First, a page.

D-Tools MVP member Steve Feinstein of Atlantic Technologies enlightens us on this sometimes overlooked area of audio adjustment.
Many of Atlantic’s speakers have a switch on the back labeled “Boundary Compensation.” In all honesty, we realize that many people probably have no idea whatsoever what a “Boundary” is and why the heck one should “Compensate” for it.
So with that in mind, let’s talk about this in down-to-Earth terms and see if we can avoid the usual eye-glazingly boring technical explanation.
A boundary, in speaker terms, is any large nearby surface that affects the sound of a speaker. Examples of boundaries are walls, floors, television screens, the shelves and vertical dividers in an entertainment unit, etc. A speaker sounds different when it is placed in close proximity to these surfaces than it does when it is placed away from these surfaces.
Note that the effect of boundaries on a speaker’s sound is not necessarily good or bad. It just needs to be taken into account, so you can be sure to get the sound you’re expecting to get.
A nearby boundary tends to raise the lower midrange and bass balance of a speaker’s sound. Why? Well that’s the technical part of the explanation that we’re trying to avoid here, because the explanation will likely put you to sleep. Acoustic engineers will start talking about 2π and 4π steradians, half-space, full space, all kinds of things like that. We don’t need to go there.
This is all you need to know: A free-standing speaker placed with its back to the wall will sound somewhat “thicker” or “heavier” than the same one on a three-foot stand out in the middle of the room. An in-wall speaker near the sidewall will sound different than that same speaker mounted mid-wall, far away from the sidewall.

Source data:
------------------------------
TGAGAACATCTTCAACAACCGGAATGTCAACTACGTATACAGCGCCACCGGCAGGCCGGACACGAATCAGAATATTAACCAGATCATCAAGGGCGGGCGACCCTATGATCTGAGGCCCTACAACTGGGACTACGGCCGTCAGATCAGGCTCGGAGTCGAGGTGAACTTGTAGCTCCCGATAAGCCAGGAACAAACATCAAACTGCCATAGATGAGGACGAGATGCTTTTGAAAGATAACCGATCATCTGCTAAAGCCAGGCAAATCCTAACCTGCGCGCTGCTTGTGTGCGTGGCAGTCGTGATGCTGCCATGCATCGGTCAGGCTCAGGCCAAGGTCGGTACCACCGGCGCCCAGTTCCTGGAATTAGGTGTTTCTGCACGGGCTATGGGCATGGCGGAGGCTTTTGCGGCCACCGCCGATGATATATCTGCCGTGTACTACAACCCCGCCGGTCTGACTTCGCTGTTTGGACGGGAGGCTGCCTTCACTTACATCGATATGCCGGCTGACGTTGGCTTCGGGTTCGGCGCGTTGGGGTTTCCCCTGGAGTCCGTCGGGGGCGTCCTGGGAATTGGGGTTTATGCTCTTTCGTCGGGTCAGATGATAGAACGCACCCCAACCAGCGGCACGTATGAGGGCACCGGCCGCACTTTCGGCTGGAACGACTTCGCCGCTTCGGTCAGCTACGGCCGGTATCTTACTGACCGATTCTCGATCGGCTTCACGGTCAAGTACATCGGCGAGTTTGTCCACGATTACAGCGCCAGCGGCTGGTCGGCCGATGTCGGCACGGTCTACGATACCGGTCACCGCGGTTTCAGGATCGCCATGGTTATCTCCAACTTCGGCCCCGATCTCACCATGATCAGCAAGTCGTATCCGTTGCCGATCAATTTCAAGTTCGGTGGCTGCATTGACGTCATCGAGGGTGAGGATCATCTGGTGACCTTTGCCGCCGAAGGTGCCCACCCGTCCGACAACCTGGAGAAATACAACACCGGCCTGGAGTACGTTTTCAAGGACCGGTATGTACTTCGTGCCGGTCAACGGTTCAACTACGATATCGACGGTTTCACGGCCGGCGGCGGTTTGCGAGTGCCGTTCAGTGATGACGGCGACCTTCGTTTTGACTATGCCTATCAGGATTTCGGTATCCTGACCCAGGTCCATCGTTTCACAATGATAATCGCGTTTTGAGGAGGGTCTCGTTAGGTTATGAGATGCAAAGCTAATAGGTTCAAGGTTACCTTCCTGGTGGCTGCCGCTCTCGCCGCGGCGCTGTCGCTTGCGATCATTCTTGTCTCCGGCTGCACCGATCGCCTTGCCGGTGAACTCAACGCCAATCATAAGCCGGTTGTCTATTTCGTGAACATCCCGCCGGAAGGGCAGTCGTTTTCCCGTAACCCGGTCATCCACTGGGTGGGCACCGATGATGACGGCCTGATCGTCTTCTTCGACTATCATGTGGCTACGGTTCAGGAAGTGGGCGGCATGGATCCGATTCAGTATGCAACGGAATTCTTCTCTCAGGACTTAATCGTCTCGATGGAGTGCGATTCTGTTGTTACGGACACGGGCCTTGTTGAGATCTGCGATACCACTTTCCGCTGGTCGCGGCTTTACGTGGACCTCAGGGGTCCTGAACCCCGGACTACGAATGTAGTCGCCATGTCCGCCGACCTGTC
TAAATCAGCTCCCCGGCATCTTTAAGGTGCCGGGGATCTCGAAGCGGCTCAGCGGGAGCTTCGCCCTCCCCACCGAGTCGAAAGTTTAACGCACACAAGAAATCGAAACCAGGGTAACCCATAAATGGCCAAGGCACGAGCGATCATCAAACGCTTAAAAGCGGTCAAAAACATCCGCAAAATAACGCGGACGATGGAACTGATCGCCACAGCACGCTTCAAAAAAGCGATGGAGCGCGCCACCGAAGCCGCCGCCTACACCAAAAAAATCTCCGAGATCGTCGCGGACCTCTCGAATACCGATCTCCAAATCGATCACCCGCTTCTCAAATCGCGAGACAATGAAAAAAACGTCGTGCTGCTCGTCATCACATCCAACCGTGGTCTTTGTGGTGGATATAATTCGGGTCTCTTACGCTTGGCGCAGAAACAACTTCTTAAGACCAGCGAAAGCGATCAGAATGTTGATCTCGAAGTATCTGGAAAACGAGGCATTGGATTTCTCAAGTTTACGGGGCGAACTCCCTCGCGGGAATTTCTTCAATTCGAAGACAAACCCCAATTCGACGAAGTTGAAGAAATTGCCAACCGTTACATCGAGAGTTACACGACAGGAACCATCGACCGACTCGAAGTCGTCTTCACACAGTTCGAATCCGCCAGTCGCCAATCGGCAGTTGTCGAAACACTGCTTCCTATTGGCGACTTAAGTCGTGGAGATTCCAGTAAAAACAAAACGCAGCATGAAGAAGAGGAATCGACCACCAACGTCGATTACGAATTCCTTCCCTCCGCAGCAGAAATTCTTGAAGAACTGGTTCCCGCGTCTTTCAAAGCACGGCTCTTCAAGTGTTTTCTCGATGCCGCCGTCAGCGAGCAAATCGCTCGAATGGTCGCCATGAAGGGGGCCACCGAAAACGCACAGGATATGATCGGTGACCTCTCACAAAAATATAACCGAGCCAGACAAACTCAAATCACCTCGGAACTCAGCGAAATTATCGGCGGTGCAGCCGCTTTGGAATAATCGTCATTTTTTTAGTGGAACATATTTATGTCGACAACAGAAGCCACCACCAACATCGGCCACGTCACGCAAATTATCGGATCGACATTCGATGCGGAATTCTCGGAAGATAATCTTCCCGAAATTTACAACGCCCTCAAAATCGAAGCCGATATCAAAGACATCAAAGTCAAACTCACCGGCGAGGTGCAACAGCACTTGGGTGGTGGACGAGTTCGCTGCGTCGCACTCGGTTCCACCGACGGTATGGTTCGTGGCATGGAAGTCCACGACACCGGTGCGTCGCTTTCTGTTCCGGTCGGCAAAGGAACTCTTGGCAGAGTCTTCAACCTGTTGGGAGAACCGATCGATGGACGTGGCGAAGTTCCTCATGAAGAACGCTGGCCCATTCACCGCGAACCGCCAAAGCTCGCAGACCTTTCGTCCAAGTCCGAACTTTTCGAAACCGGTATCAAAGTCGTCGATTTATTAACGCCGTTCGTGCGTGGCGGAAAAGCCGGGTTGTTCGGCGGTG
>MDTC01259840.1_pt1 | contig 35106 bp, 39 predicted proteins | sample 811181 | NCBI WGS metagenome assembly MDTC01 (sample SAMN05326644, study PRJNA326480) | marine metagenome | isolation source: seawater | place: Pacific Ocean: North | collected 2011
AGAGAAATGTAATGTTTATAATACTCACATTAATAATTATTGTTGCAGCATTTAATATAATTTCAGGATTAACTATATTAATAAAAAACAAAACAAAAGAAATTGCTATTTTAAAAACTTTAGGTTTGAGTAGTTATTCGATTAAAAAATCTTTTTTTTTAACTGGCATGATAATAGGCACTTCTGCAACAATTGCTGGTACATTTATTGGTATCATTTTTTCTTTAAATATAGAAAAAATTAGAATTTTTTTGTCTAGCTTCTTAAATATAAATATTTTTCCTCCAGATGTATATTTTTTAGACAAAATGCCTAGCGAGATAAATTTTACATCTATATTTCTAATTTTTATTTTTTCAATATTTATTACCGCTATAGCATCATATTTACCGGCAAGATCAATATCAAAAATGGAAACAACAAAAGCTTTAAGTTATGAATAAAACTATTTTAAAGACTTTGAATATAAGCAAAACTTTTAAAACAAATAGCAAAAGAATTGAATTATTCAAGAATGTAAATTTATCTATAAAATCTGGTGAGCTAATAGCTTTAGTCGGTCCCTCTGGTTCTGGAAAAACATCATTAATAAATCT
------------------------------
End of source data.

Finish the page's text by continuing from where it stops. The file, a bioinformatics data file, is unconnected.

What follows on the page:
Here’s a quick, convincing demo you can do yourself: Speak normally to the person standing next to you. Have them listen to your voice. Sounds natural, just like you, right?
Now bring your hands up to either side of your mouth and speak again. Your voice sounds very different, because you’ve changed the “boundary effect” on your voice. (See fig. 1.)
That’s why Atlantic offers a Boundary Compensation control-to adjust the speaker’s sound based on its position in the room. Our flat-screen speakers, for example, can be used either on Pedestal stands, away from room boundaries, or mounted right on the wall. Most of our in-wall speakers have a Boundary Compensation switch to adjust for positioning either near the side wall or far away from the side wall.
The Boundary Compensation switch assures that Atlantic’s speakers sound great in any location. (See fig 2.)
© 2009 Steve Feinstein. All rights reserved.